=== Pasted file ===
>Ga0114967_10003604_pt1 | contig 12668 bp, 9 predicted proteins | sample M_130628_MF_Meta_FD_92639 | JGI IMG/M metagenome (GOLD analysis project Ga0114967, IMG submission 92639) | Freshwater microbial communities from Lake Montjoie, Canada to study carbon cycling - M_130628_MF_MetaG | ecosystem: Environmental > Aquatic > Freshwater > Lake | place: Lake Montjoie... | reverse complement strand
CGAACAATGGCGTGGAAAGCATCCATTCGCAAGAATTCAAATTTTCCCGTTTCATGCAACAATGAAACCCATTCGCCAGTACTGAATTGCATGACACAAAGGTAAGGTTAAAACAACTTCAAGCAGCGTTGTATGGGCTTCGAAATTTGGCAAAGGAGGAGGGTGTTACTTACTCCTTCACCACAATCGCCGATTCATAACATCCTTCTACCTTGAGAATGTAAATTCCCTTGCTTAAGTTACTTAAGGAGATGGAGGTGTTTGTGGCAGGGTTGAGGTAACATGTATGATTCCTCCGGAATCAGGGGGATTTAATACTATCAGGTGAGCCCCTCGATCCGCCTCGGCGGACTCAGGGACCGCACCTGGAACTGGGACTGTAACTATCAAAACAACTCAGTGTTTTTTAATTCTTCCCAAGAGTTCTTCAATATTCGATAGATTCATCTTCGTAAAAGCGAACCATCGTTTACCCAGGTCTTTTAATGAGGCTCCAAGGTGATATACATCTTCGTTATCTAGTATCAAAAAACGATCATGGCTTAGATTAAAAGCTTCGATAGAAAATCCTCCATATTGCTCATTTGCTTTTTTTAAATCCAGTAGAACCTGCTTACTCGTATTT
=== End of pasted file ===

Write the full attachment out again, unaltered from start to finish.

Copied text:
>Ga0114967_10003604_pt1 | contig 12668 bp, 9 predicted proteins | sample M_130628_MF_Meta_FD_92639 | JGI IMG/M metagenome (GOLD analysis project Ga0114967, IMG submission 92639) | Freshwater microbial communities from Lake Montjoie, Canada to study carbon cycling - M_130628_MF_MetaG | ecosystem: Environmental > Aquatic > Freshwater > Lake | place: Lake Montjoie... | reverse complement strand
CGAACAATGGCGTGGAAAGCATCCATTCGCAAGAATTCAAATTTTCCCGTTTCATGCAACAATGAAACCCATTCGCCAGTACTGAATTGCATGACACAAAGGTAAGGTTAAAACAACTTCAAGCAGCGTTGTATGGGCTTCGAAATTTGGCAAAGGAGGAGGGTGTTACTTACTCCTTCACCACAATCGCCGATTCATAACATCCTTCTACCTTGAGAATGTAAATTCCCTTGCTTAAGTTACTTAAGGAGATGGAGGTGTTTGTGGCAGGGTTGAGGTAACATGTATGATTCCTCCGGAATCAGGGGGATTTAATACTATCAGGTGAGCCCCTCGATCCGCCTCGGCGGACTCAGGGACCGCACCTGGAACTGGGACTGTAACTATCAAAACAACTCAGTGTTTTTTAATTCTTCCCAAGAGTTCTTCAATATTCGATAGATTCATCTTCGTAAAAGCGAACCATCGTTTACCCAGGTCTTTTAATGAGGCTCCAAGGTGATATACATCTTCGTTATCTAGTATCAAAAAACGATCATGGCTTAGATTAAAAGCTTCGATAGAAAATCCTCCATATTGCTCATTTGCTTTTTTTAAATCCAGTAGAACCTGCTTACTCGTATTT